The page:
Safety in the Workplace: A Refresher for 2017
As we return to our workplaces with the holiday season largely in the rear view mirror, it’s time to take a look around with fresh eyes. When was the last time you viewed your place of business through the lens of a safety officer? Not sure who is in charge of safety at your workplace? Read on to get a quick refresher from Tori Leavitt, head of the safety committee at Market Street Talent.
EVALUATE POTENTIAL HAZARDS
Different types of workplaces have different types of risk – anyone would expect more hazards at a construction site than in an office building. If you’re an employee, the best thing you can do is look around at your surroundings and alert a superior if you see a potential problem. Supervisors should follow the same practice, of course, but it’s just as important to create an open line of communication with your team so that they feel able to bring issues to your attention. As any safety risks come to light, make sure they are dealt with promptly by the appropriate authority, whether that means reaching out to property management about an icy parking lot or calling an electrician to repair a faulty outlet.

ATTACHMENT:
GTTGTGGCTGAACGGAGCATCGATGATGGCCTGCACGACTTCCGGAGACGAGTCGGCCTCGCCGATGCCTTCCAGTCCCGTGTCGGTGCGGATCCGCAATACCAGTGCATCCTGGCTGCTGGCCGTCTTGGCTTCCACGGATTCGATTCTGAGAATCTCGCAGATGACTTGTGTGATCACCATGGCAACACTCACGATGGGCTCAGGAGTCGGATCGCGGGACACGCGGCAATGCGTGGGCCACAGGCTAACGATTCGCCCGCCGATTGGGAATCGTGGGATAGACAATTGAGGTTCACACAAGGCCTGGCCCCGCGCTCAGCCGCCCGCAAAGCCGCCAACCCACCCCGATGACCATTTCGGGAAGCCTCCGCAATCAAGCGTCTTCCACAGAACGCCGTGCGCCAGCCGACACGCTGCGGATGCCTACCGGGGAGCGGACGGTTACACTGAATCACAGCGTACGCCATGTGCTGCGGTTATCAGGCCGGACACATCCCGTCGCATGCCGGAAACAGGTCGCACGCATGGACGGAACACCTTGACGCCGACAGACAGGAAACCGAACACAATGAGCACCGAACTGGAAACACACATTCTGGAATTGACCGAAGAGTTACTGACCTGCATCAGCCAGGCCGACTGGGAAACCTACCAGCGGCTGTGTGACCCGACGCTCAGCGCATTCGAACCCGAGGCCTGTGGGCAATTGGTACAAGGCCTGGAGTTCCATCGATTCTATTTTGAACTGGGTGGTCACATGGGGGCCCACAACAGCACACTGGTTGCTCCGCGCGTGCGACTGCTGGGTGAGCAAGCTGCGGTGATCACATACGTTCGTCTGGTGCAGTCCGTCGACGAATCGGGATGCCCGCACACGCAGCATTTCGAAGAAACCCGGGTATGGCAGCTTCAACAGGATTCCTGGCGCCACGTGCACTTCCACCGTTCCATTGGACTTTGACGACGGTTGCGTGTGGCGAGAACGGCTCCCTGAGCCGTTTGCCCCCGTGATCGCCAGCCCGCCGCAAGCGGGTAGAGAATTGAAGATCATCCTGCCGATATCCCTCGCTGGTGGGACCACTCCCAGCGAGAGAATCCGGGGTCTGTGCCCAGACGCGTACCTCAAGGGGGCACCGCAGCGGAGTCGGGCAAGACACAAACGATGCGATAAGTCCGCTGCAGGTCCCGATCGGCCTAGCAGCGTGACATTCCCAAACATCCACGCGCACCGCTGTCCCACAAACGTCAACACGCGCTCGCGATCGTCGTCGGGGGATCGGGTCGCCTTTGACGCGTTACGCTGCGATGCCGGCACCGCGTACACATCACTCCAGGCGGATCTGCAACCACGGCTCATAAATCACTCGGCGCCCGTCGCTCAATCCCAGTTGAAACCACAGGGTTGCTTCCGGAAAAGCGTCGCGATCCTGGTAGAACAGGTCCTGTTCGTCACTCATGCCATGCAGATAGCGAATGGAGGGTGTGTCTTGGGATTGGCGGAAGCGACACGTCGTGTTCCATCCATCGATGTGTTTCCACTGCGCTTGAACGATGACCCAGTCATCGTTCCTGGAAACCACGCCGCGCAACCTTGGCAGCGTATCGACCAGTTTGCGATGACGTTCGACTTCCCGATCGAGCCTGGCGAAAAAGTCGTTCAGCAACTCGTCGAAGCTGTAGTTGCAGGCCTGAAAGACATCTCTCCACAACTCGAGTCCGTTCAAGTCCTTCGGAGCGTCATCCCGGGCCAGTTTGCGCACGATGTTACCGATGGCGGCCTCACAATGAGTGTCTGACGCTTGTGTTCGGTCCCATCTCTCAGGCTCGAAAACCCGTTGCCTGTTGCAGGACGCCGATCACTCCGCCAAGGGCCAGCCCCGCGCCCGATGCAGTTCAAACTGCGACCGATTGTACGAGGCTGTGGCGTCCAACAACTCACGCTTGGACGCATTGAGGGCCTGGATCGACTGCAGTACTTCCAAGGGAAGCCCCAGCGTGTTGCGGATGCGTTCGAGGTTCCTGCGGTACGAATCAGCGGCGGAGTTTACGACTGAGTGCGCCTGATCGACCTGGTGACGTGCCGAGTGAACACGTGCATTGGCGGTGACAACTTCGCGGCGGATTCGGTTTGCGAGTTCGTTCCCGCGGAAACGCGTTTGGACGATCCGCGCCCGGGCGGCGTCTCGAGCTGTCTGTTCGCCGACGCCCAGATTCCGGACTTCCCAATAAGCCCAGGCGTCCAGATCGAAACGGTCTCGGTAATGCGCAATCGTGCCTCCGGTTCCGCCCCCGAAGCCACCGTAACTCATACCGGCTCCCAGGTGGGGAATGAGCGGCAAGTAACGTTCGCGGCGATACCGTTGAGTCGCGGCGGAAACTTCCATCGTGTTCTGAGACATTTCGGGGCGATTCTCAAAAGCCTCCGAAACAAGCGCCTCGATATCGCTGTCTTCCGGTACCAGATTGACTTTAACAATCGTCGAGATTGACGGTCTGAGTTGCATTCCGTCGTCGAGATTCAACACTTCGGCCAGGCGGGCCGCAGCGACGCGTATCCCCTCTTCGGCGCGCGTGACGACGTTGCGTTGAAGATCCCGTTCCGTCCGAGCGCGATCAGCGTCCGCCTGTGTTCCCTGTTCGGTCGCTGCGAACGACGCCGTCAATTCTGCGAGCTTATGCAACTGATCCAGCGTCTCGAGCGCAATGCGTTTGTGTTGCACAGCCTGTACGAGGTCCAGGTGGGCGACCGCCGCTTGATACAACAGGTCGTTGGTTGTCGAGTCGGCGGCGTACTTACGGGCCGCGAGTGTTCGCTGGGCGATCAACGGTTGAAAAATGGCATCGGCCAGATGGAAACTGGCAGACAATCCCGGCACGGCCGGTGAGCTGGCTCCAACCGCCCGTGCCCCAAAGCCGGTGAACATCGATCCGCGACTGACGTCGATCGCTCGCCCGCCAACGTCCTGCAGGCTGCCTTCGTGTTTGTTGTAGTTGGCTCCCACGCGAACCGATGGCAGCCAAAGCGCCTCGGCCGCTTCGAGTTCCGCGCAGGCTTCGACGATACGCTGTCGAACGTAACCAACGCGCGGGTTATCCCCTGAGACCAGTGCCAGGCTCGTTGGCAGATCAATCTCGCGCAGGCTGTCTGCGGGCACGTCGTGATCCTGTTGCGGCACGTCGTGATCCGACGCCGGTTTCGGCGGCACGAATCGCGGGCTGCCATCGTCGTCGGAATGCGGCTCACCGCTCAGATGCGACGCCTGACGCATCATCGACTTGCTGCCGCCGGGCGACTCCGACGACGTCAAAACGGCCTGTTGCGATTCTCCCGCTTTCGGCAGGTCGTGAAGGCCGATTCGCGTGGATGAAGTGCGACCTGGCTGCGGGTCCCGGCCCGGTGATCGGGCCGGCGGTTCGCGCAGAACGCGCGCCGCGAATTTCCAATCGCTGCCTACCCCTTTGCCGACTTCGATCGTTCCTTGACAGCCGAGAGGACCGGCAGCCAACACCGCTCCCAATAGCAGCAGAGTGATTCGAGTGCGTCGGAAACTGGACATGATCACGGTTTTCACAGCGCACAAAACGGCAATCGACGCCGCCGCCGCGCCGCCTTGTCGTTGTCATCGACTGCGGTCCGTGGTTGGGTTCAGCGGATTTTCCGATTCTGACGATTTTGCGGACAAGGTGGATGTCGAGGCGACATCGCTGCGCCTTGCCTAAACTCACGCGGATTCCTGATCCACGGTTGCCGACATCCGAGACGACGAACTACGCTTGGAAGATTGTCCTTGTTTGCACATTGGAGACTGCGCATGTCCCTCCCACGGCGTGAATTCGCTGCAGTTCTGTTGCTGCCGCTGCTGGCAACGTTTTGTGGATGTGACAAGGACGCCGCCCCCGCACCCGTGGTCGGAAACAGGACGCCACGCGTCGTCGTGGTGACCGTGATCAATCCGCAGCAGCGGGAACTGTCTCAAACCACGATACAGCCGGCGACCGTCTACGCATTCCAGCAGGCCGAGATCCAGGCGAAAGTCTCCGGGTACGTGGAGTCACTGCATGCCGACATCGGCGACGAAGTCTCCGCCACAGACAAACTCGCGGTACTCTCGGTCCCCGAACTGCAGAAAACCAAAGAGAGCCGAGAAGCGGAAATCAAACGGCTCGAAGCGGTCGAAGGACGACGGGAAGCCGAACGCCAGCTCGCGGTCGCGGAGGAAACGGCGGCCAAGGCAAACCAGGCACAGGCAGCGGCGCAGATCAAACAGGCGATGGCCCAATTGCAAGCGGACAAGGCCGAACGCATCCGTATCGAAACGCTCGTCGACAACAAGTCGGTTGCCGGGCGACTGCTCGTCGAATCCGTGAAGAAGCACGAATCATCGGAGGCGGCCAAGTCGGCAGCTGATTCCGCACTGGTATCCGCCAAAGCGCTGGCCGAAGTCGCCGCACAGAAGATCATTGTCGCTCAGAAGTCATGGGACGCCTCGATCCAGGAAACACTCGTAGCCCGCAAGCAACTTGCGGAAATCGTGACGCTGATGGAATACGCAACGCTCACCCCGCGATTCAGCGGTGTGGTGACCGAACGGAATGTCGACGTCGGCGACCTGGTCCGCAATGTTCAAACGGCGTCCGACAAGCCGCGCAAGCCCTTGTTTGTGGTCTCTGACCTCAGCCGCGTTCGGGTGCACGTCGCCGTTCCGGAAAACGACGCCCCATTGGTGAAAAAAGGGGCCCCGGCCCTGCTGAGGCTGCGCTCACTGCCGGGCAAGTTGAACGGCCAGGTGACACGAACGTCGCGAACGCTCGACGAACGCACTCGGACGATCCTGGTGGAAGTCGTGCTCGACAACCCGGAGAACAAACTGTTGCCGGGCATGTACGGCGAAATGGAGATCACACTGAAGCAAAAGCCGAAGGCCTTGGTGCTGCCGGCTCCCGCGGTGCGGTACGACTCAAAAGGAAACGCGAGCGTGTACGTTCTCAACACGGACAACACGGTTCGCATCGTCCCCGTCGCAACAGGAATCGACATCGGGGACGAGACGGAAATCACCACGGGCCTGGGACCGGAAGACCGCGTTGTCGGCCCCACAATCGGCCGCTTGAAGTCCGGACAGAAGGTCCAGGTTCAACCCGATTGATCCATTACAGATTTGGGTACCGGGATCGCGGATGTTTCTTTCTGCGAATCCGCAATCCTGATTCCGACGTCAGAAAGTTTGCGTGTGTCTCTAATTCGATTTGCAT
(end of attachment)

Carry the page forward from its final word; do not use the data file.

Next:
CREATE A PLAN FOR EMERGENCIES
Perhaps the most tangible responsibility of a safety committee is developing an evacuation plan in case of an emergency like a fire, flood or other imminent threat. Individuals should remember to stay calm, exit the building quickly, and keep out of the way of first responders. This procedure should be shared with all personnel and then posted in an easily accessible location such as a breakroom or even an internal website for employees. One final step: assigning a rendezvous point a safe distance from the building. “Choosing a location for employees to meet is an important step that’s often forgotten,” says Tori. “It seems unnecessary because we all want to believe a workplace emergency won’t happen to us, but knowing what to do ahead of time is key when panic sets in.”
SAFETY IS EVERYONE’S RESPONSIBILITY
Safety discussions in the workplace, especially in an office setting where risk tends to be low, are often met with grumbles. Tori suggests a brief yet efficient training to get everyone on the team up to speed without wasting time (and to keep morale from taking a hit). It sounds like a cliché, but a safe workplace increases productivity and improves worker satisfaction. Employers and employees alike can get behind that!